This year’s attendees included dietitians, food bloggers, chefs, and schoolteachers who travelled from California, New York, Tennessee, Maryland, North Carolina, and Pennsylvania to learn about the beef production process. The attendees were selected through the help of other state Beef Councils and were identified for their ability to impact a larger group of people through their networks. The tour helps explain the beef lifecycle and how producers across the country work together to get beef from pasture to plate.
The tour started with a visit to Loseke Farms new Columbus where the attendees got to see corn and silage being harvested. They learned how corn is utilized to produce highly marbled and flavorful beef. The group then visited RB Angus near Newman Grove where they learned how the beef lifecycle begins and the importance of genetics when raising cattle for beef. The tour continued to Columbus Livestock Pavilion to explain how cattle trade hands within the various sectors of the industry. The next stop was at Grass Valley Farms, a feedyard near David City where the group learned how cattle are finished on grain rations giving the beef desired flavor & tenderness.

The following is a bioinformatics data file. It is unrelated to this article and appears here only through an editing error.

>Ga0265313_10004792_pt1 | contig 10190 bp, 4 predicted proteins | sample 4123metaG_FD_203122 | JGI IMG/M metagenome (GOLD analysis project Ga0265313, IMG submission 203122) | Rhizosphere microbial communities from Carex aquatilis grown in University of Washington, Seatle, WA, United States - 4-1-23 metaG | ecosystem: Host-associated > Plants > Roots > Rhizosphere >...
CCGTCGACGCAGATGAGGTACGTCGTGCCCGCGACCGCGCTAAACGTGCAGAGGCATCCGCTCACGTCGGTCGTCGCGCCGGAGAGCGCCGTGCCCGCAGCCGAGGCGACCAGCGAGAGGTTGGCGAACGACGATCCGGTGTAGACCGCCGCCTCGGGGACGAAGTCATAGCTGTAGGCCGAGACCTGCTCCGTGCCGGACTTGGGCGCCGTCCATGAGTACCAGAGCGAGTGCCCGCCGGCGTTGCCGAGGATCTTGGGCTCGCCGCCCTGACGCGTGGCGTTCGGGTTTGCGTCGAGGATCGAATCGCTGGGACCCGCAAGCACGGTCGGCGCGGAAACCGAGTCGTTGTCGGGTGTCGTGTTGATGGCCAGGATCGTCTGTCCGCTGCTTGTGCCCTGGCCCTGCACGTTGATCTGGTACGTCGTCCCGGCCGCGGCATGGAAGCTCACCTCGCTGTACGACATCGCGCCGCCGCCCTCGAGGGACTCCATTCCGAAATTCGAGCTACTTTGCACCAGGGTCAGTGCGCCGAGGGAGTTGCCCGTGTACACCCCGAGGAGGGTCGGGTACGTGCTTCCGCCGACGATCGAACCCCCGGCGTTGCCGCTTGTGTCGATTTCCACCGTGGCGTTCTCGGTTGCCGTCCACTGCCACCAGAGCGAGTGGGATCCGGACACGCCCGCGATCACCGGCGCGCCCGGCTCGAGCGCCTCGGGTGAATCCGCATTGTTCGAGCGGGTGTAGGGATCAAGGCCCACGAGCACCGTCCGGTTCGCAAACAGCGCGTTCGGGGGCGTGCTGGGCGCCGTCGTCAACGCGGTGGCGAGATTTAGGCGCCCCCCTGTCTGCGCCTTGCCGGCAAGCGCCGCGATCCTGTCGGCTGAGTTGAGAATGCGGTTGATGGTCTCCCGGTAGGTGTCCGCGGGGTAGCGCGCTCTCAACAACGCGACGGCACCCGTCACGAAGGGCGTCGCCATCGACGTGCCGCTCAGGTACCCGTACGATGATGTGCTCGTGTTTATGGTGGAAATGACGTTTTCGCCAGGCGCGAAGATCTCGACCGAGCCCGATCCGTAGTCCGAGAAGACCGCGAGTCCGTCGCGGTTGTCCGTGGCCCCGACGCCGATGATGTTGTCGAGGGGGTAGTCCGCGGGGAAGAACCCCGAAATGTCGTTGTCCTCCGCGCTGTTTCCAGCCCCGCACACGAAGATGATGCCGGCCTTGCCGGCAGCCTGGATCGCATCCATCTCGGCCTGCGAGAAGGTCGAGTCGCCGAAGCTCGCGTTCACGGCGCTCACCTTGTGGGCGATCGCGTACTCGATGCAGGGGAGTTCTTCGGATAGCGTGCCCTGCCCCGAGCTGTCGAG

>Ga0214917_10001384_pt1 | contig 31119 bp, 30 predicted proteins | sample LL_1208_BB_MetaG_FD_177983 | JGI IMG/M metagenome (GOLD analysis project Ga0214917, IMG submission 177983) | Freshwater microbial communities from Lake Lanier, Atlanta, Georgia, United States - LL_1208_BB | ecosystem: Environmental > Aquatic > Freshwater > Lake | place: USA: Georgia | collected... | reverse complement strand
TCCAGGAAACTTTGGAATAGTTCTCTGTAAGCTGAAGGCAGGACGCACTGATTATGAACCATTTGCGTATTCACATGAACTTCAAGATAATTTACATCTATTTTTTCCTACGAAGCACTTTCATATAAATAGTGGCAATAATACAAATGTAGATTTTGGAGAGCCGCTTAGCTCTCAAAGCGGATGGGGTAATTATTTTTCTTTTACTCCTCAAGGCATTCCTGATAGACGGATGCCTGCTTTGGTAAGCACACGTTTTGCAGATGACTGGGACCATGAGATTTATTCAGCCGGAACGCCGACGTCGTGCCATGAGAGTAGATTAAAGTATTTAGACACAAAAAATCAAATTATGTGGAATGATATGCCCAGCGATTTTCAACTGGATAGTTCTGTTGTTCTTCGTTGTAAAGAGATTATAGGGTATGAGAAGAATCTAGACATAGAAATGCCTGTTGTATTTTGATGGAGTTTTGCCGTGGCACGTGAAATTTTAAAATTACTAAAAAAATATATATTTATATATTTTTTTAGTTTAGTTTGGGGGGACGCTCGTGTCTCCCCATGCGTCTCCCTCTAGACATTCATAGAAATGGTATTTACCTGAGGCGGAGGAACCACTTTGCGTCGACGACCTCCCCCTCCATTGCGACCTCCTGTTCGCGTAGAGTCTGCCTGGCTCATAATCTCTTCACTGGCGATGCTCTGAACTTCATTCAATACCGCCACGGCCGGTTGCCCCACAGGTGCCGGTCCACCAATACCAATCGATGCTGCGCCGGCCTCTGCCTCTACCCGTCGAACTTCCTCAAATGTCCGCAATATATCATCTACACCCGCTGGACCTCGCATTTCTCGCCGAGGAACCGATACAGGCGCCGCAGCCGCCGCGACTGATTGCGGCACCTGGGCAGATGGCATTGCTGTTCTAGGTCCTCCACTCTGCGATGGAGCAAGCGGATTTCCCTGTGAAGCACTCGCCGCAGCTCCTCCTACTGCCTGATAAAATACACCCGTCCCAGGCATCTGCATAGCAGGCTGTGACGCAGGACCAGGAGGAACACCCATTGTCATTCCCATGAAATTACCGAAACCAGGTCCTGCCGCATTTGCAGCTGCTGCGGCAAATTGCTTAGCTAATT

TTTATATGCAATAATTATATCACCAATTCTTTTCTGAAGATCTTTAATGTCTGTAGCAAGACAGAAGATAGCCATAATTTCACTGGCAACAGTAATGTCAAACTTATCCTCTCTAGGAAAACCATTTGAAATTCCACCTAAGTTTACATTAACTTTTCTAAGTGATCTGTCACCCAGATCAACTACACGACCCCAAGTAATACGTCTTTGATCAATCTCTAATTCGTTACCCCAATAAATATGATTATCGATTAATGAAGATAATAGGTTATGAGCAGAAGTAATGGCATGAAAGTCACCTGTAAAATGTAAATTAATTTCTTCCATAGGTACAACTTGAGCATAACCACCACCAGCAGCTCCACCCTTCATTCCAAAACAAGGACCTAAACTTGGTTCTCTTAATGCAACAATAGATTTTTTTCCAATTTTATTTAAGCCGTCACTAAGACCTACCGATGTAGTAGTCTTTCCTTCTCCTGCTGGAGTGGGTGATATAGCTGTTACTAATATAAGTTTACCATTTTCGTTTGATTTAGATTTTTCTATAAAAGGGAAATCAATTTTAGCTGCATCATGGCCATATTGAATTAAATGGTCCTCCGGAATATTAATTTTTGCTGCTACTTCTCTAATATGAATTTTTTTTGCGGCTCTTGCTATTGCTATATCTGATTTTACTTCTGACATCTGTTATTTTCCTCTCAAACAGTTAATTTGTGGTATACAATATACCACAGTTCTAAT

“Everyone is always amazed at how well cared for the animals are and how the feedyard setting actually allows for efficiencies that reduce the use of natural resources and the impact on the environment,” said Adam Wegner, director of marketing for the Nebraska Beef Council. “There were a lot of comments on how much more room the cattle had and how content they were.”
The final stop of the tour was a visit to Greater Omaha Packing where cattle are processed and shipped to restaurants and grocery stores around the world. Much like the experience at the feedyard, the attendees were amazed by the efficiency, the attention to animal welfare, and the safety practices in place to ensure a safe, wholesome product for the consumer.
“Giving these folks this hands-on experience hopefully helps them recognize some of the misinformation that’s out there so they can help us share the true story of beef production,” said Wegner. “We’ll continue to be a resource for these folks as they go back to their jobs and interact with consumers. These are valuable relationships that help us build confidence with consumers and where their food comes from.”
The Nebraska Beef Council is a non-profit organization served by a nine-member board of directors. The volunteers oversee the beef checkoff in Nebraska and checkoff-funded programs. Programs for marketing and promotion are funded by the $1/head beef checkoff.